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Meadows Center investigates fish kill on Cypress Creek

Posted by Jayme Blaschke
University News Service
September 30, 2013

Meadows Center for Water and the Environment

Cypress Creek in Wimberley recently experienced a fish kill of 25 largemouth bass and sunfish on Sept. 9, 2013. Texas Parks and Wildlife’s Kills and Spills was contacted by Nancy Russell, a Texas Stream Team citizen scientist. Alan Butler from TPWD investigated the report on September 12, 2013 and concluded that the fish kill was caused by low dissolved oxygen levels.

The low dissolved oxygen likely resulted from effects of afternoon thunderstorms. During hot weather, surface water and deeper waters form a thermocline, or layer separating the regions of temperature. All photosynthesis and oxygen production occurs in the warmer surface waters. When thunderstorms drop cold rainwater on the surface of the creek, the thermocline is broken and the oxygen-deficient deeper water mixes with the surface water limiting the oxygen in the water column and can potentially cause fish kills. These effects can be exacerbated by low flow levels that cause the water to stagnate. This fish kill occurred when Jacobs Well, an artesian spring at the headwaters of Cypress Creek, stopped flowing for only the fifth time in recorded history.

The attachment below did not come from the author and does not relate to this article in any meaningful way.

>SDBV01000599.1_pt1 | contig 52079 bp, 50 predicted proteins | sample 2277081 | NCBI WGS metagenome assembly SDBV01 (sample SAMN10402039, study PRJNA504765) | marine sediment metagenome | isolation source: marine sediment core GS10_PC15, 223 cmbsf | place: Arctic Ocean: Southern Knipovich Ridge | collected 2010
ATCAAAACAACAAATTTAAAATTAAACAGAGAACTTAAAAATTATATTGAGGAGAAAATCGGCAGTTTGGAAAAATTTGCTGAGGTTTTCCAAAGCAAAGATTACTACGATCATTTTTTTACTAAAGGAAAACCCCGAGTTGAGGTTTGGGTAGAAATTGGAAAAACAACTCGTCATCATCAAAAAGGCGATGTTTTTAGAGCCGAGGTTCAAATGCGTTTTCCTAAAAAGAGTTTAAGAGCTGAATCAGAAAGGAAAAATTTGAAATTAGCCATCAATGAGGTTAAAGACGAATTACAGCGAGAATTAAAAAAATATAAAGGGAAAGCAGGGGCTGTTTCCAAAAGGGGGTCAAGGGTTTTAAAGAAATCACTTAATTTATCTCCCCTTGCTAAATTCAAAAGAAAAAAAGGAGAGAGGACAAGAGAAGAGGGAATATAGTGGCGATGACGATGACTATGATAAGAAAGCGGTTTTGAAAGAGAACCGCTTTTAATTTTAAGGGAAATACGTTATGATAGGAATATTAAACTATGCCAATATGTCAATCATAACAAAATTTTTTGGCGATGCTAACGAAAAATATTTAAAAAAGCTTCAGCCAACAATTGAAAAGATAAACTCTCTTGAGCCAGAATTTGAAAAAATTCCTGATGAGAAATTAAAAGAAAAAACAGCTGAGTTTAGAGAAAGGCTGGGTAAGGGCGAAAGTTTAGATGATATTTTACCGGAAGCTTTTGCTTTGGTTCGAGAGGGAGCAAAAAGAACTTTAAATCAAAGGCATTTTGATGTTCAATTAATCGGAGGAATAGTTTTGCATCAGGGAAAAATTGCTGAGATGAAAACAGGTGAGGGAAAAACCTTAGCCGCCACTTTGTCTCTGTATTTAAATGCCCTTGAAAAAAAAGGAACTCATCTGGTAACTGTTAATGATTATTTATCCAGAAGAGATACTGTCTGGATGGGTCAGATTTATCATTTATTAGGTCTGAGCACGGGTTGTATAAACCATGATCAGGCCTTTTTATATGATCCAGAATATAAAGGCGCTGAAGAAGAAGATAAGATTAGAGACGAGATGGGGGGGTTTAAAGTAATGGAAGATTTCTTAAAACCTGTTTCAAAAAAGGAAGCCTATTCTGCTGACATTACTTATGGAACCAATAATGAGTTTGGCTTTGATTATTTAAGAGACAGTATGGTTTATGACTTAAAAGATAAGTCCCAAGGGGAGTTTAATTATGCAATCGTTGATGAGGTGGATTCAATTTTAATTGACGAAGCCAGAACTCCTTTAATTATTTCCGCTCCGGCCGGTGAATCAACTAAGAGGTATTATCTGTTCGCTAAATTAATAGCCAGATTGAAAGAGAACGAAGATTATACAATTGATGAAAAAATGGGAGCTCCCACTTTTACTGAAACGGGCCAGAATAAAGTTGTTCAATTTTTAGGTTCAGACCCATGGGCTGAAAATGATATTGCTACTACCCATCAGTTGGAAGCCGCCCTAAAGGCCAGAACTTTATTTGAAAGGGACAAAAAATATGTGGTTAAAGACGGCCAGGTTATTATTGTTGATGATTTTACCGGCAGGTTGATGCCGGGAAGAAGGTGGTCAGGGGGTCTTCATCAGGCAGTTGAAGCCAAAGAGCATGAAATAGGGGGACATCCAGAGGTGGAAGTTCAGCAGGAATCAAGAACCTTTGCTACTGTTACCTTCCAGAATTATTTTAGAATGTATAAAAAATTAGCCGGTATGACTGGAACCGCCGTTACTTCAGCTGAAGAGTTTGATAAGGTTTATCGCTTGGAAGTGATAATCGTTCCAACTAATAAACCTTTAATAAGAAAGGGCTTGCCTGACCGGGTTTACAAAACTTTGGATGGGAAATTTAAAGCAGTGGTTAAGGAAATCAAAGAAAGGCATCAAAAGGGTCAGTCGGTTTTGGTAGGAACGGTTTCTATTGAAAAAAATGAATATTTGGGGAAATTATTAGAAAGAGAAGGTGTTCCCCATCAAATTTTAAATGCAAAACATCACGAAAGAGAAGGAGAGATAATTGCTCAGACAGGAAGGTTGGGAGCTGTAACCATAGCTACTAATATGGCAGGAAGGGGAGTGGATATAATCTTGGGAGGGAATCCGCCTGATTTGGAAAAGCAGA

Butler reported noticing a strong sulfur dioxide smell at the site. Sulfur dioxide is the byproduct of anaerobic bacteria that are present in sediments with little or no oxygen as was most likely the case with the creek bottom.

The Wimberley Valley Watershed Association and the Texas Stream Team at The Meadows Center for Water and the Environment will work with Kills and Spills Team biologists to continue to monitor the site to identify fish that are stressed or dying. Cypress Creek Project is a Watershed Protection Planning effort facilitated by The Meadows Center for Water and the Environment to help the community keep the creek clean, clear and flowing.

For more information, contact The Meadows Center at meadowscenter@txstate.edu.